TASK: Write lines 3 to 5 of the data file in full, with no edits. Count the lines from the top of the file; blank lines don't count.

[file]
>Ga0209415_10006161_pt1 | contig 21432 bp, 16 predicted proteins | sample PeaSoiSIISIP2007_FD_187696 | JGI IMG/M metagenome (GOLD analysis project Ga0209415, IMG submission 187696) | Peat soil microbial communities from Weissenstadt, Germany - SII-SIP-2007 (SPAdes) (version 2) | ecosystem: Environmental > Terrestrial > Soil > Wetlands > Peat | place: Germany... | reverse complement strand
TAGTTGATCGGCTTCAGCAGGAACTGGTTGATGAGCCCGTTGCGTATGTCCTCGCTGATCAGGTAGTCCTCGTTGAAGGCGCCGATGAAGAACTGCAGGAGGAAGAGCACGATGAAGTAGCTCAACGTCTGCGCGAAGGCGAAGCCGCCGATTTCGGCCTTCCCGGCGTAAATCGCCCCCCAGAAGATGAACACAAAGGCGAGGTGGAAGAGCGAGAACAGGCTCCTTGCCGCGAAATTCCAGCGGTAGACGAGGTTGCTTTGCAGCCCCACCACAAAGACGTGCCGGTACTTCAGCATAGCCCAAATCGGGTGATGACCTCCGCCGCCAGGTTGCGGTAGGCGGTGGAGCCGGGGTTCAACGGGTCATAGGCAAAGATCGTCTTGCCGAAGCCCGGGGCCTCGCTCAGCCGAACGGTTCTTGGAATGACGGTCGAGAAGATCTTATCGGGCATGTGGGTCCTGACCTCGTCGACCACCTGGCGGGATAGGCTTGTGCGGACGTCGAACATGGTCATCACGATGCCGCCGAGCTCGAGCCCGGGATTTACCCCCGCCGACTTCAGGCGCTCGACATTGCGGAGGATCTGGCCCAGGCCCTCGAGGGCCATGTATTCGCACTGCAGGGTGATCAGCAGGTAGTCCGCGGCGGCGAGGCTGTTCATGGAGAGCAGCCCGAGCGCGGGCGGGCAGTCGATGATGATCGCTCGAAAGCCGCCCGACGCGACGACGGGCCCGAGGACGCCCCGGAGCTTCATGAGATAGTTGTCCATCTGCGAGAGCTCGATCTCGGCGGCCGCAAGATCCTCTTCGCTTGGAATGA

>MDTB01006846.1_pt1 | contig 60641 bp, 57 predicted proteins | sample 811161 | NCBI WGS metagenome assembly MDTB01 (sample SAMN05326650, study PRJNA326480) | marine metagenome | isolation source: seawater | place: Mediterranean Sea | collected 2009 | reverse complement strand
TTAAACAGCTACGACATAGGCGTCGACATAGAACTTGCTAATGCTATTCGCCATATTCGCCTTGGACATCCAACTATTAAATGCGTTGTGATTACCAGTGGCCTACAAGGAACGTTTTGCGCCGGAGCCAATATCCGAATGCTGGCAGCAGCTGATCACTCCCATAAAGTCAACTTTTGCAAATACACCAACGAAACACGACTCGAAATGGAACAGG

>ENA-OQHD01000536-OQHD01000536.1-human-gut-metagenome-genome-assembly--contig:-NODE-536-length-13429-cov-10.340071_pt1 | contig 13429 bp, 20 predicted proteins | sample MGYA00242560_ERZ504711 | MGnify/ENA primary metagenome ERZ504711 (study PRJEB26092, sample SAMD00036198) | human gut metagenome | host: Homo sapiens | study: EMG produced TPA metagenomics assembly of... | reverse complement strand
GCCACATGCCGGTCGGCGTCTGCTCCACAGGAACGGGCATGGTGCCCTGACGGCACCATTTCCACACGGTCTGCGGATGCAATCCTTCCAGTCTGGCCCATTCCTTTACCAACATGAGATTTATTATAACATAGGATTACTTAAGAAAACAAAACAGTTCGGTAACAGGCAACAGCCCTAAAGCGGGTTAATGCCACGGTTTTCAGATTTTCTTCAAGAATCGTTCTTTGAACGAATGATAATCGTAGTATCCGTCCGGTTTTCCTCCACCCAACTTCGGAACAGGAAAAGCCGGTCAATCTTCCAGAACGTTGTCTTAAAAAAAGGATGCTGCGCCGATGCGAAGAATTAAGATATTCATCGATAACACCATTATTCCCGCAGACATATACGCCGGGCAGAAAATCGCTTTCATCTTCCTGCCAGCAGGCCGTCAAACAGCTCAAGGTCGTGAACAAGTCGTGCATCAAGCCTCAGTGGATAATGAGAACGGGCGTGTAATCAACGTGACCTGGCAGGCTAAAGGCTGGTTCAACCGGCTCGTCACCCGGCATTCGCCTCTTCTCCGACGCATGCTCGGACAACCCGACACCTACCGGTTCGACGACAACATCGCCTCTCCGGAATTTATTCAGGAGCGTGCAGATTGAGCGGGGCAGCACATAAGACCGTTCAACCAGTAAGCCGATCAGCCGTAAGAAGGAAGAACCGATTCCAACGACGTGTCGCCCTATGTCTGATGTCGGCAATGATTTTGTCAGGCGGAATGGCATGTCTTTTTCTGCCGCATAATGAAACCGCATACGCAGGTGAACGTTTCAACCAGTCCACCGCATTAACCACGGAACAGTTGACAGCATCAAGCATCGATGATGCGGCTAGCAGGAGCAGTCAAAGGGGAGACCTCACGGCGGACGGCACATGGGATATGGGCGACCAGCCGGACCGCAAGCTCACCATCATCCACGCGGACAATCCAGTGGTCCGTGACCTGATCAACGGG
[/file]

>MDTB01006846.1_pt1 | contig 60641 bp, 57 predicted proteins | sample 811161 | NCBI WGS metagenome assembly MDTB01 (sample SAMN05326650, study PRJNA326480) | marine metagenome | isolation source: seawater | place: Mediterranean Sea | collected 2009 | reverse complement strand
TTAAACAGCTACGACATAGGCGTCGACATAGAACTTGCTAATGCTATTCGCCATATTCGCCTTGGACATCCAACTATTAAATGCGTTGTGATTACCAGTGGCCTACAAGGAACGTTTTGCGCCGGAGCCAATATCCGAATGCTGGCAGCAGCTGATCACTCCCATAAAGTCAACTTTTGCAAATACACCAACGAAACACGACTCGAAATGGAACAGG

>ENA-OQHD01000536-OQHD01000536.1-human-gut-metagenome-genome-assembly--contig:-NODE-536-length-13429-cov-10.340071_pt1 | contig 13429 bp, 20 predicted proteins | sample MGYA00242560_ERZ504711 | MGnify/ENA primary metagenome ERZ504711 (study PRJEB26092, sample SAMD00036198) | human gut metagenome | host: Homo sapiens | study: EMG produced TPA metagenomics assembly of... | reverse complement strand